Tuesday, March 26, 2013
Monday, March 25, 2013
did anything to hide their acts. Some serial killers demonstrate the same need to not only commit crimes, but to call attention themselves and even taunt their pursuers. The one thing that the post-modern rapist and his predecessor have in common is the need to gain the complicity, silence and sometimes brainwashing of the victim into the belief that forced sex was consensual. Here the Stockholm Syndrome comes into play. How many women or men who have been raped have ended up excusing an act by telling themselves they’d brought it on? It’s one way to get out of having to go through the unpleasant and frightening process of accusing someone of a crime—a process that, incidentally, requires some degree of belief in oneself, amidst the torrents of self doubt that can be brought to bear in any situation in which someone is fucking not only with you but your head. When Freud repudiated the seduction theory (the argument that hysteria and other symptoms were brought about by suppressed recollections of events that actually occurred), he opened up the whole world of incestuous and transgressive fantasy that’s at the heart of the Oedipus complex. But sometimes a predator really does take advantage of a situation, as was apparently the case with the inebriated girl in the Steubenville tragedy. The seduction isn’t a fantasy. It’s real.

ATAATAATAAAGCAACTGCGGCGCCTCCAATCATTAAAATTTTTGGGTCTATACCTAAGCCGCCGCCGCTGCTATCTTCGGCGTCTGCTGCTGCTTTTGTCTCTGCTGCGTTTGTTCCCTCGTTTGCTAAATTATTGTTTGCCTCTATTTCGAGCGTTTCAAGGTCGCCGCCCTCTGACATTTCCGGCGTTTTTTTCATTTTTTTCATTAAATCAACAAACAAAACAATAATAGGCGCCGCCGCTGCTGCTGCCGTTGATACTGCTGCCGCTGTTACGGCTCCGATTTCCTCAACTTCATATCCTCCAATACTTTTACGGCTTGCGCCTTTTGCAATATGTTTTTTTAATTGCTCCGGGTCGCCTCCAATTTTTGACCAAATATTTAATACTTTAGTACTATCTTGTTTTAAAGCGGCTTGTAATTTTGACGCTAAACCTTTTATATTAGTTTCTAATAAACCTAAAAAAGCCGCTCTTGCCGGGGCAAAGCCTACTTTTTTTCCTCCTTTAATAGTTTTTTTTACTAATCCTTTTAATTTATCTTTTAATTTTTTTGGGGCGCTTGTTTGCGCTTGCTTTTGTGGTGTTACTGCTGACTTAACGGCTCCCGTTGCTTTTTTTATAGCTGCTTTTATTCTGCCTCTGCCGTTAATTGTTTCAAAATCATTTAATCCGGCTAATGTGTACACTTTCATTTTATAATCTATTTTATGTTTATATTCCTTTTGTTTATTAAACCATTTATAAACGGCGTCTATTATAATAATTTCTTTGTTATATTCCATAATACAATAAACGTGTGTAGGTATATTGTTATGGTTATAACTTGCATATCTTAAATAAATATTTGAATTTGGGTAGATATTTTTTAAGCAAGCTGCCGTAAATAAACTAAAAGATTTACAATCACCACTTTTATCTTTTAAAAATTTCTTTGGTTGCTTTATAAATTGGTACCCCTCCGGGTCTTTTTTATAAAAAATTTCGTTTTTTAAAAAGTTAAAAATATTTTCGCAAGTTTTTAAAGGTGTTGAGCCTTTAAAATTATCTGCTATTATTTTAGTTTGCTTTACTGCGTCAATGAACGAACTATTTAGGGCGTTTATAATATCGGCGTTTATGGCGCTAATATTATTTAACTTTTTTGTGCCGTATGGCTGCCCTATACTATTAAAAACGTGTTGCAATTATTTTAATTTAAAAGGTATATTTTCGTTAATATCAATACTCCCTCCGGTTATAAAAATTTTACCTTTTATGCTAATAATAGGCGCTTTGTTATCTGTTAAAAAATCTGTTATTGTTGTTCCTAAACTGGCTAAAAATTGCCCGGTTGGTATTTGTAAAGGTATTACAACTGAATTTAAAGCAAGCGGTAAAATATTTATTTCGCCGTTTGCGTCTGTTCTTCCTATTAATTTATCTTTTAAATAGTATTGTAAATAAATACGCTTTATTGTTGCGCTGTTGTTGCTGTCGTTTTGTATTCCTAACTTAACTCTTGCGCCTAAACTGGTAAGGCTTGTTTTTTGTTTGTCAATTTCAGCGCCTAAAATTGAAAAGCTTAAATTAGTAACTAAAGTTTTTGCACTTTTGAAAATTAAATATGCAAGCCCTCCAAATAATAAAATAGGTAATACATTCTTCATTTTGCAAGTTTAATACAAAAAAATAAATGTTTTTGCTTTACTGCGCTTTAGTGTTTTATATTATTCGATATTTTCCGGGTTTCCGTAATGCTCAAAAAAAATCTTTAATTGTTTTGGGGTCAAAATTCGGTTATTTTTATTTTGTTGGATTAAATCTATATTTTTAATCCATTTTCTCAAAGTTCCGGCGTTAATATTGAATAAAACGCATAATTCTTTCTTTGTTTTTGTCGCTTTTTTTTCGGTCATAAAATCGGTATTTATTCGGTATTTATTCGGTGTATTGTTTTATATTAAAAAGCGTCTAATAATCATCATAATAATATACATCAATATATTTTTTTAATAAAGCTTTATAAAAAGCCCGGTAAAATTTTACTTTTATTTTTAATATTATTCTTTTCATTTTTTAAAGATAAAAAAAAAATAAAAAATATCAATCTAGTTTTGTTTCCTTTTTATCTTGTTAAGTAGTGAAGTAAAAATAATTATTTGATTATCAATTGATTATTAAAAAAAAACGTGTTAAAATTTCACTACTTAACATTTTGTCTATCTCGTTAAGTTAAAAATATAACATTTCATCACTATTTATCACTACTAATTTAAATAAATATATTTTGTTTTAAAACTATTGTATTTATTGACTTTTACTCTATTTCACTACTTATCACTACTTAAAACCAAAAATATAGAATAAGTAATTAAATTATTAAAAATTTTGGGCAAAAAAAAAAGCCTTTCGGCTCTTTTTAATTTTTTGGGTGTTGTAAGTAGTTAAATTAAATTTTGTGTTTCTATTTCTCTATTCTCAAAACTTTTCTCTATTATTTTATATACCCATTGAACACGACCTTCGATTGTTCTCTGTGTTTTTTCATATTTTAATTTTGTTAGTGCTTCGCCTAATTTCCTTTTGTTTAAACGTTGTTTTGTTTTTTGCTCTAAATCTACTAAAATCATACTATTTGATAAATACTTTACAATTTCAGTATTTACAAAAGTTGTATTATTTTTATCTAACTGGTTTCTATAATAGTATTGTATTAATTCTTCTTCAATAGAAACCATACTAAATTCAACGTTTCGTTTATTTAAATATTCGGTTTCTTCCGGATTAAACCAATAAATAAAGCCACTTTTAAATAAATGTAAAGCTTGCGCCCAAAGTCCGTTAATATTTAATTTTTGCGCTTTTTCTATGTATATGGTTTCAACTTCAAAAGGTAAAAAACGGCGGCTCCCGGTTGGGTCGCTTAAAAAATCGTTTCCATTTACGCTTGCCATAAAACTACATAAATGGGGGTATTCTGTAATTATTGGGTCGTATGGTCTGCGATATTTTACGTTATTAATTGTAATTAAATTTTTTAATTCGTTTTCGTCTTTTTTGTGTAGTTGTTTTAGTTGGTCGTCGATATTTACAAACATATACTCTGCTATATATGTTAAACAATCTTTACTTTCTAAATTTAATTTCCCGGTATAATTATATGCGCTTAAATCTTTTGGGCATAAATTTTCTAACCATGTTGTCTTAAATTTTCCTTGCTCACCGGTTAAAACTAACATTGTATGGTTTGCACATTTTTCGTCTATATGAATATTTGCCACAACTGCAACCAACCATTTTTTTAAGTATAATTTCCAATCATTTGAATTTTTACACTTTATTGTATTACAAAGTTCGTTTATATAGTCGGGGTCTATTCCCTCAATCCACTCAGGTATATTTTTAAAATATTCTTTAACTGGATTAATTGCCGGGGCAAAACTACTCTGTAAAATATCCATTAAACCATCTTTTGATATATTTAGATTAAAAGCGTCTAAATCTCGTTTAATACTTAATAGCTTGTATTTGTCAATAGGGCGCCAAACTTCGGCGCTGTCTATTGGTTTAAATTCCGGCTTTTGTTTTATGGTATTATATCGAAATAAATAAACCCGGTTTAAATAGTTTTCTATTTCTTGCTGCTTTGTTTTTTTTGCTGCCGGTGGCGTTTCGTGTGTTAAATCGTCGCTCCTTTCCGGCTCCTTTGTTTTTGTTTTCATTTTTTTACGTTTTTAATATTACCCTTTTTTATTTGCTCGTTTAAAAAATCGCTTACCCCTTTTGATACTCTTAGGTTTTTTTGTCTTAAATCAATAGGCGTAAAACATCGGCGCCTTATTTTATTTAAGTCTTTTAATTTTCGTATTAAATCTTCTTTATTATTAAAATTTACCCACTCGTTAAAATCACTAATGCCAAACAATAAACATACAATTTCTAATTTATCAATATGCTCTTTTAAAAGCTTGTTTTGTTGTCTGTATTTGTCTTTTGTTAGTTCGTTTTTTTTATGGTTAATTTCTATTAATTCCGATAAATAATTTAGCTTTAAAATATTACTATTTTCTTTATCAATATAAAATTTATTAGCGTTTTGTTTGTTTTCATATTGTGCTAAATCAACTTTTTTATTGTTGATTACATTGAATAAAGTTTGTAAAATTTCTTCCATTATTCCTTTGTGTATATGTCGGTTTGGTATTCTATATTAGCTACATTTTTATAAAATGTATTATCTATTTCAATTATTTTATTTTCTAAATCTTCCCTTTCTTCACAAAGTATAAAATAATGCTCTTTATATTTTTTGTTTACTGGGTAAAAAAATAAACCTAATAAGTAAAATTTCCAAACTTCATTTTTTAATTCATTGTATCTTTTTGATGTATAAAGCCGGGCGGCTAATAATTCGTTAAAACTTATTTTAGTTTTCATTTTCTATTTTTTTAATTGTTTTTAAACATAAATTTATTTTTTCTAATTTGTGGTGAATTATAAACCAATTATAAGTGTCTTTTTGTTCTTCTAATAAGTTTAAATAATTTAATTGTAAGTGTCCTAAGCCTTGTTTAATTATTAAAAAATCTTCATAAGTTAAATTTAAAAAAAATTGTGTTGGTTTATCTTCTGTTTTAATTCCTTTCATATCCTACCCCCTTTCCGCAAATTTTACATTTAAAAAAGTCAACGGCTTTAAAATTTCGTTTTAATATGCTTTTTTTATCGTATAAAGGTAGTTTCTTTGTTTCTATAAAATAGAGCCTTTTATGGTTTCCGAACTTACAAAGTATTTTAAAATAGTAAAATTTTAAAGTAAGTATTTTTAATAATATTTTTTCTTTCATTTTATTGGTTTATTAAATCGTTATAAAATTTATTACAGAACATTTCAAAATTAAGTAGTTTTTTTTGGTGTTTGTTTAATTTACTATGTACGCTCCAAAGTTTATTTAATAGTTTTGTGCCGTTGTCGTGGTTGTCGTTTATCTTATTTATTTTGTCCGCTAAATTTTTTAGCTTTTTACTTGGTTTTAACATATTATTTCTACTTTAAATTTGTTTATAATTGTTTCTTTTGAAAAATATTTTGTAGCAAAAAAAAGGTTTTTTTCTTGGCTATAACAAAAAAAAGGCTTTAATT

Friday, March 22, 2013
“Spielberg Using Kubrick Script for Napoleon Series,” was the headline in the Arts, Briefly section of the Times (NYT, 3/5/13) The announcement about the television series is a significant footnote to film history since the last and only time Spielberg and Kubrick worked together was on A.I. Artificial Intelligence which as the Times commented “Mr. Spielberg was producing for Mr. Kubrick, and which he directed after Mr. Kubrick’s death.” The short Times notice came with its own bit of science fiction beginning with Times reporter Dave Itzkoff's comment, “While another collaboration between Stanley Kubrick and Steven Spielberg would seem to require a time machine, a Ouija board of some sort of interdimensional extraterrestrial monolith, plans are nonetheless under way for these two celebrated filmmakers to work together again.” Though A.I. did gross $235 million at the box office, it’s one of Spielberg’s most underrated films, primarily due to the unpopular notion that underlies its script: that consciousness can exist without the body. Moviegoers don’t like to hear that someday the race may endure as bits of data in a cosmic computer. As A Clockwork Orange, 2001: A Space Odyssey, and Eyes Wide Shut all attest, Kubrick was not only a futurist, but a visionary about the fate of human consciousness. Talking about consciousness, Spielberg’s direction of the Napoleon script, which dates from l961 (the last great epic about Napoleon was Abel Gance’s l927 silent epic) could end up being a profound way of carrying on Kubrick’s legacy.